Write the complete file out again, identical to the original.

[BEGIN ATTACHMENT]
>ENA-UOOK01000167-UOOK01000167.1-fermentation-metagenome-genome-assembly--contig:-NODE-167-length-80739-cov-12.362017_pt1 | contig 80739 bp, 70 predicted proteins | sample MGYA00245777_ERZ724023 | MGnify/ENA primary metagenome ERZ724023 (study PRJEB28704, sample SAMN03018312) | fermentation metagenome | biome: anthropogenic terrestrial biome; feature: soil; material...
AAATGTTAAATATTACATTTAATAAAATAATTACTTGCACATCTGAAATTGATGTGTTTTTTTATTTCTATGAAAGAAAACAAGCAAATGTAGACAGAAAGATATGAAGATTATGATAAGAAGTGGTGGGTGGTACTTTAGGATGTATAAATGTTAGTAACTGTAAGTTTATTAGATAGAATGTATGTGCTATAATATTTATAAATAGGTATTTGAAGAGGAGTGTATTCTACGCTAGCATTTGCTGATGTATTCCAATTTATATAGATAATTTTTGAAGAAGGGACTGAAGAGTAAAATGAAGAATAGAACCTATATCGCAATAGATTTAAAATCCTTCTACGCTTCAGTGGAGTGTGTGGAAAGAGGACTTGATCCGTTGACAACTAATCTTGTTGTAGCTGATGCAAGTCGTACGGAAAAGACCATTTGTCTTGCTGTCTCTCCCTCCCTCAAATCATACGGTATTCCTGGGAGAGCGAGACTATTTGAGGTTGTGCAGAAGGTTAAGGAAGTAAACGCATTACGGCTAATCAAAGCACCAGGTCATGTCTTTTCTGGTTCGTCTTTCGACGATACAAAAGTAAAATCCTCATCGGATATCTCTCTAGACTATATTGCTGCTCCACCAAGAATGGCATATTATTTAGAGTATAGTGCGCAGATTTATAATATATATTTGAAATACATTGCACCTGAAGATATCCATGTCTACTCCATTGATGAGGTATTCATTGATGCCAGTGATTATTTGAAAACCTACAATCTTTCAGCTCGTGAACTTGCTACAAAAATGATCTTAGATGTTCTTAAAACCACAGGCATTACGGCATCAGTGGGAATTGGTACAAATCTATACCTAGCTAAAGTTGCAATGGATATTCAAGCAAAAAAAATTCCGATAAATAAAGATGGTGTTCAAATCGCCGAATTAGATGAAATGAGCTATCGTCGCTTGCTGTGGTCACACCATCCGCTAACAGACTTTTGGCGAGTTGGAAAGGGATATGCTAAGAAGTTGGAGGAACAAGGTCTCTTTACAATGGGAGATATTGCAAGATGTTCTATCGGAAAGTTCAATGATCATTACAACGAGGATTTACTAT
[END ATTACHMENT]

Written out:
>ENA-UOOK01000167-UOOK01000167.1-fermentation-metagenome-genome-assembly--contig:-NODE-167-length-80739-cov-12.362017_pt1 | contig 80739 bp, 70 predicted proteins | sample MGYA00245777_ERZ724023 | MGnify/ENA primary metagenome ERZ724023 (study PRJEB28704, sample SAMN03018312) | fermentation metagenome | biome: anthropogenic terrestrial biome; feature: soil; material...
AAATGTTAAATATTACATTTAATAAAATAATTACTTGCACATCTGAAATTGATGTGTTTTTTTATTTCTATGAAAGAAAACAAGCAAATGTAGACAGAAAGATATGAAGATTATGATAAGAAGTGGTGGGTGGTACTTTAGGATGTATAAATGTTAGTAACTGTAAGTTTATTAGATAGAATGTATGTGCTATAATATTTATAAATAGGTATTTGAAGAGGAGTGTATTCTACGCTAGCATTTGCTGATGTATTCCAATTTATATAGATAATTTTTGAAGAAGGGACTGAAGAGTAAAATGAAGAATAGAACCTATATCGCAATAGATTTAAAATCCTTCTACGCTTCAGTGGAGTGTGTGGAAAGAGGACTTGATCCGTTGACAACTAATCTTGTTGTAGCTGATGCAAGTCGTACGGAAAAGACCATTTGTCTTGCTGTCTCTCCCTCCCTCAAATCATACGGTATTCCTGGGAGAGCGAGACTATTTGAGGTTGTGCAGAAGGTTAAGGAAGTAAACGCATTACGGCTAATCAAAGCACCAGGTCATGTCTTTTCTGGTTCGTCTTTCGACGATACAAAAGTAAAATCCTCATCGGATATCTCTCTAGACTATATTGCTGCTCCACCAAGAATGGCATATTATTTAGAGTATAGTGCGCAGATTTATAATATATATTTGAAATACATTGCACCTGAAGATATCCATGTCTACTCCATTGATGAGGTATTCATTGATGCCAGTGATTATTTGAAAACCTACAATCTTTCAGCTCGTGAACTTGCTACAAAAATGATCTTAGATGTTCTTAAAACCACAGGCATTACGGCATCAGTGGGAATTGGTACAAATCTATACCTAGCTAAAGTTGCAATGGATATTCAAGCAAAAAAAATTCCGATAAATAAAGATGGTGTTCAAATCGCCGAATTAGATGAAATGAGCTATCGTCGCTTGCTGTGGTCACACCATCCGCTAACAGACTTTTGGCGAGTTGGAAAGGGATATGCTAAGAAGTTGGAGGAACAAGGTCTCTTTACAATGGGAGATATTGCAAGATGTTCTATCGGAAAGTTCAATGATCATTACAACGAGGATTTACTAT